John Kerry (search) criticized Howard Dean (search) on Sunday for espousing tax and foreign policies that will "just kill us" at the polls in November as Kerry himself was accused of waffling on the Iraq war.

Two days before a hotly contested Democratic presidential primary, Kerry asked Dean to "stop running a negative campaign," even as he suggested that Dean can't get elected. "Between foreign policy and taxes, I think it is a serious problem," the Massachusetts lawmaker said.

A spokeswoman for Dean, the former Vermont governor, replied that he has stood up to President Bush on taxes, education and the war in Iraq (search). "Unfortunately, to this day, John Kerry couldn't find his position on Iraq with a compass," Tricia Enright said.

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Sen. John Edwards, who finished second to Kerry in last week's Iowa caucuses and promised to wage a positive campaign, said the Massachusetts senator has not been clear on the war. "I think he's said some different things at different points in time," Edwards said as the candidates made the rounds of TV news shows. "So I think there's been some inconsistency."

No wonder Kerry flinched when somebody called him the front-runner. "I hate that word," he said.

As temperatures hovered near zero, the race for Tuesday's primary heated up in a state known for promoting underdogs and surprises.

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Polls showed 8 percent to 15 percent of voters were still undecided, and many more willing to reconsider their early picks. Like Sunday shoppers cruising store aisles, wavering voters drove from town to town Sunday, checking out the candidates.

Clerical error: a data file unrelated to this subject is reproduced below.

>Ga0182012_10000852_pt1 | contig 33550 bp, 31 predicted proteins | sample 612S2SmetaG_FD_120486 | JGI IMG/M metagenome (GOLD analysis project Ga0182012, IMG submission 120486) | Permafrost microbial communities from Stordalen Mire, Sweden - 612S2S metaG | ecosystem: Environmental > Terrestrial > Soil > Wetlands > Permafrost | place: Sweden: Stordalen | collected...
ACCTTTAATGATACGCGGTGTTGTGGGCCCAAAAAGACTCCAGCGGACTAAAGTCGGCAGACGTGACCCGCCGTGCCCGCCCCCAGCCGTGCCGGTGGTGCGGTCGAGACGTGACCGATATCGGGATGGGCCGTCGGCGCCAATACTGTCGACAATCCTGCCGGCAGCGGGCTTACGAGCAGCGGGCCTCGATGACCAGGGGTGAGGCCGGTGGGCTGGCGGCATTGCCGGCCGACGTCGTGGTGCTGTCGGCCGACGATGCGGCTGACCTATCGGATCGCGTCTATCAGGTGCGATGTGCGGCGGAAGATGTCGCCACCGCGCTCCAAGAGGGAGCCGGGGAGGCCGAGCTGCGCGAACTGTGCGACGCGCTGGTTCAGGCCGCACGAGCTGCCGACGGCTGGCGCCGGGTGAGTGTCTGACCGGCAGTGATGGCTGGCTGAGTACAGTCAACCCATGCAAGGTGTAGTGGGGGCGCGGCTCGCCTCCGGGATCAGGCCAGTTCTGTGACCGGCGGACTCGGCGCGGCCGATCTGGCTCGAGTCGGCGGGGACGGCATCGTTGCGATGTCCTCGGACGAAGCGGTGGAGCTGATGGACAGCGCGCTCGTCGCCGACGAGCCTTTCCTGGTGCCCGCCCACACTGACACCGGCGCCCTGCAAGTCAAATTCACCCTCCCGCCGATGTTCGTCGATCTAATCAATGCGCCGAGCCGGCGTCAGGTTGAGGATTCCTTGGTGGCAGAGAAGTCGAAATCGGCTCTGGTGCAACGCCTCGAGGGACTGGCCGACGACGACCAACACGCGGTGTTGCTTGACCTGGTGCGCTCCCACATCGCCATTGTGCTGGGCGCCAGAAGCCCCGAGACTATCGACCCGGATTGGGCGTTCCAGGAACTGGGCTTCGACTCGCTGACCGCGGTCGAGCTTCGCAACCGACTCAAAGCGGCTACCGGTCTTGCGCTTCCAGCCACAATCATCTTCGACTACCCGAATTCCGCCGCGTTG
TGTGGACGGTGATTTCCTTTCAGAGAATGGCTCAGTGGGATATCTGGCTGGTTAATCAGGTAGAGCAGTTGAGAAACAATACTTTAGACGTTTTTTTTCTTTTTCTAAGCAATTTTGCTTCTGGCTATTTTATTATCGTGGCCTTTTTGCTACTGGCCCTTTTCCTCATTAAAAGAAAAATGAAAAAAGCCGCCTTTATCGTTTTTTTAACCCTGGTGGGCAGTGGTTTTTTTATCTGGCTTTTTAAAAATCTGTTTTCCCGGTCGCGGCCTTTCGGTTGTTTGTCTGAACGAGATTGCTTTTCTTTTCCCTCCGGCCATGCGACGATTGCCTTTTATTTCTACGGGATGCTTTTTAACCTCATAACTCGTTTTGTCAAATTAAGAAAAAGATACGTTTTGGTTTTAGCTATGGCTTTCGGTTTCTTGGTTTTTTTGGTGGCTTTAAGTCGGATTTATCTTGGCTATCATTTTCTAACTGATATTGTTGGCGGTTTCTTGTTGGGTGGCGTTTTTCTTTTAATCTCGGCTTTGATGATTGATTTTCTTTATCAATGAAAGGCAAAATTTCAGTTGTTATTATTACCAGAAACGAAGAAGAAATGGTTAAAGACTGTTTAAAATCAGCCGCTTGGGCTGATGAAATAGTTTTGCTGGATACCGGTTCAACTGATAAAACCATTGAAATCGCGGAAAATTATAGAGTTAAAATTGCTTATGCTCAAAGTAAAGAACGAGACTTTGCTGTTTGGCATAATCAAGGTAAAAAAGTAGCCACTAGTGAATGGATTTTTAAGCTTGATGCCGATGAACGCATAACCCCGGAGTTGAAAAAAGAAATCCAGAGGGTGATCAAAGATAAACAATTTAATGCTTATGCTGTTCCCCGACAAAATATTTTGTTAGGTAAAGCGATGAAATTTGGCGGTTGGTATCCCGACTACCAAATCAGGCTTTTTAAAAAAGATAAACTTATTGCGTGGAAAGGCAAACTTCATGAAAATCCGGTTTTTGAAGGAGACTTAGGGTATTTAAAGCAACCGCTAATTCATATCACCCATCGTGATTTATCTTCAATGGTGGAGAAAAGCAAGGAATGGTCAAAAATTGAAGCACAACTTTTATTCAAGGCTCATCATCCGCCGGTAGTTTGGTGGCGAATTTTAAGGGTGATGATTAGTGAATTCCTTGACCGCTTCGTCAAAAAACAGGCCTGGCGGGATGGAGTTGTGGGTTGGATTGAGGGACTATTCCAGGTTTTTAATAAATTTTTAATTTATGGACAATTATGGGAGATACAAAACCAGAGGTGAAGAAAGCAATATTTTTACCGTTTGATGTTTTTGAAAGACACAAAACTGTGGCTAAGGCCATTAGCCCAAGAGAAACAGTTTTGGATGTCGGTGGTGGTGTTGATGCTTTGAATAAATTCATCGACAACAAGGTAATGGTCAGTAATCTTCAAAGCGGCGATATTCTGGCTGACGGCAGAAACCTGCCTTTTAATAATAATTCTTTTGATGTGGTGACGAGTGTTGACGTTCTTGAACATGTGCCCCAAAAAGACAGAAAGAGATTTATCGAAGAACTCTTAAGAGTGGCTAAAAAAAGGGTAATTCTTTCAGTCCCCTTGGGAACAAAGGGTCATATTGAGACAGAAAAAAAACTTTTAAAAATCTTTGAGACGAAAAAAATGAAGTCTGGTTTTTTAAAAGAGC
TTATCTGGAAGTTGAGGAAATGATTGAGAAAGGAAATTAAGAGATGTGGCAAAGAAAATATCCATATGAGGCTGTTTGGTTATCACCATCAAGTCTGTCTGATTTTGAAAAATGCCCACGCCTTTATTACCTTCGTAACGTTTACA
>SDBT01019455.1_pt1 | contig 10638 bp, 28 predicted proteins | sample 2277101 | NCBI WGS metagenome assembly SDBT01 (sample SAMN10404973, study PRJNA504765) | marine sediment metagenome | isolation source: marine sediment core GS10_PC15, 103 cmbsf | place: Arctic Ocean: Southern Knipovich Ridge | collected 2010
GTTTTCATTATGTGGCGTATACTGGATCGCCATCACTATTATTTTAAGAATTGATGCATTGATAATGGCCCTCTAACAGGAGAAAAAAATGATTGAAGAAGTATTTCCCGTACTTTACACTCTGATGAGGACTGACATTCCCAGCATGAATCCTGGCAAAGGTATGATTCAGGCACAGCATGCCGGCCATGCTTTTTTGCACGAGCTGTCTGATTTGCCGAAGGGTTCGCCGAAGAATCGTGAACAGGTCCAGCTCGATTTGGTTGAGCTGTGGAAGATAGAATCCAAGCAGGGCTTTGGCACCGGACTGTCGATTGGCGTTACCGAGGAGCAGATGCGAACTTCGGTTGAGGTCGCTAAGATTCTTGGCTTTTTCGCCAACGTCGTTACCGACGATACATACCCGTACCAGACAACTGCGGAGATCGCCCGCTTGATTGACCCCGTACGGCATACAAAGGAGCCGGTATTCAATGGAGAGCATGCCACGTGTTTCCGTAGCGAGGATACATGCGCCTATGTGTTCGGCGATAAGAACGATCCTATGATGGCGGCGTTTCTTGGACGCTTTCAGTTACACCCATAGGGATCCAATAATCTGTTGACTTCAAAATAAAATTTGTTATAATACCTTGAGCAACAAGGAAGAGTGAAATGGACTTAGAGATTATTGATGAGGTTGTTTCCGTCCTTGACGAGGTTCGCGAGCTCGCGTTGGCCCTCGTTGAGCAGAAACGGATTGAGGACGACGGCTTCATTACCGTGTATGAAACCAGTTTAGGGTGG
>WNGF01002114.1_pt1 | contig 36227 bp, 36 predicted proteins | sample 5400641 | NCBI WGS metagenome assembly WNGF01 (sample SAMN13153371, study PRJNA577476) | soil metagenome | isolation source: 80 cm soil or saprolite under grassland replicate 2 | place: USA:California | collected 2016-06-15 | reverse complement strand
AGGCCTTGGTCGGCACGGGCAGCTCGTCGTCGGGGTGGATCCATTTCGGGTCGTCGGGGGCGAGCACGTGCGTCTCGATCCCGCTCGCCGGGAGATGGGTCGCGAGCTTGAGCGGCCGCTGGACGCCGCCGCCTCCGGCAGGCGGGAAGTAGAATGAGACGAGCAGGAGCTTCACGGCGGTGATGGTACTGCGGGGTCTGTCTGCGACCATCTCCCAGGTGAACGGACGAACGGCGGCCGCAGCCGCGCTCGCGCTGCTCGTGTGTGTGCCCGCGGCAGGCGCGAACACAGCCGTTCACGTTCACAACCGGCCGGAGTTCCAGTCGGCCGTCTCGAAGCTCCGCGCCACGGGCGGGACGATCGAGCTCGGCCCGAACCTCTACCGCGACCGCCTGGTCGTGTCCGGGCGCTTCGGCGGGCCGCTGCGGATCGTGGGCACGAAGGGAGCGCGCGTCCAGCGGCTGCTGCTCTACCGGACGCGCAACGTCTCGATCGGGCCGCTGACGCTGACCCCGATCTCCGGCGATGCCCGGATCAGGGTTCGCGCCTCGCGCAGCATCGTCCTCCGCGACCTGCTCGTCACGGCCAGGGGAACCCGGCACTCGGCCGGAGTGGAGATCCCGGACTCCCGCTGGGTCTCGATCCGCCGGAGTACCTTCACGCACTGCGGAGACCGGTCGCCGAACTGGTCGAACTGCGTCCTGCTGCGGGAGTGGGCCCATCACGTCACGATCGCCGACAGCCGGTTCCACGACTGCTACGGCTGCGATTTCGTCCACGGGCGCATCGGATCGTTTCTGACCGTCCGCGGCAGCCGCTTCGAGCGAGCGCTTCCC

"A lot of my friends are all out today to see as many candidates as possible," said Susan Porter, a 47-year-old teacher who joined at least 1,000 others at an Edwards speech. The parking lot was filled with cars adorned with Kerry, Dean and Edwards bumper stickers.

On TV and elsewhere, it was a day for carping and criticism.

Dean said the Iraqi standard of living is "a whole lot worse" since U.S. troops ousted Saddam Hussein. Wesley Clark refused to dissociate himself from a celebrity supporter's claim that Bush was a deserter. And Sen. Joe Lieberman accused Dean of an "irresponsible statement," linking pro-war lawmakers like himself to the deaths of more than 500 U.S. soldiers in Iraq.

While not always reliable in New Hampshire, polls suggest Kerry led by 12 to 25 points, with Dean finally stopping his post-Iowa freefall. Edwards and Clark are within striking distance of Dean. Lieberman trails, but has gained some ground.

"This is Joementum here in New Hampshire!" the Connecticut senator said.

Still trying recover from last week's disastrous third-place caucus finish, Dean said, "We can win this," and later added: "New Hampshire loves to reverse Iowa's judgment."

His objections aside, Kerry sounded like a front-runner as he looked ahead to the seven-state Feb. 3 primary. "I'm going to be campaigning vigorously in all of those states," he said.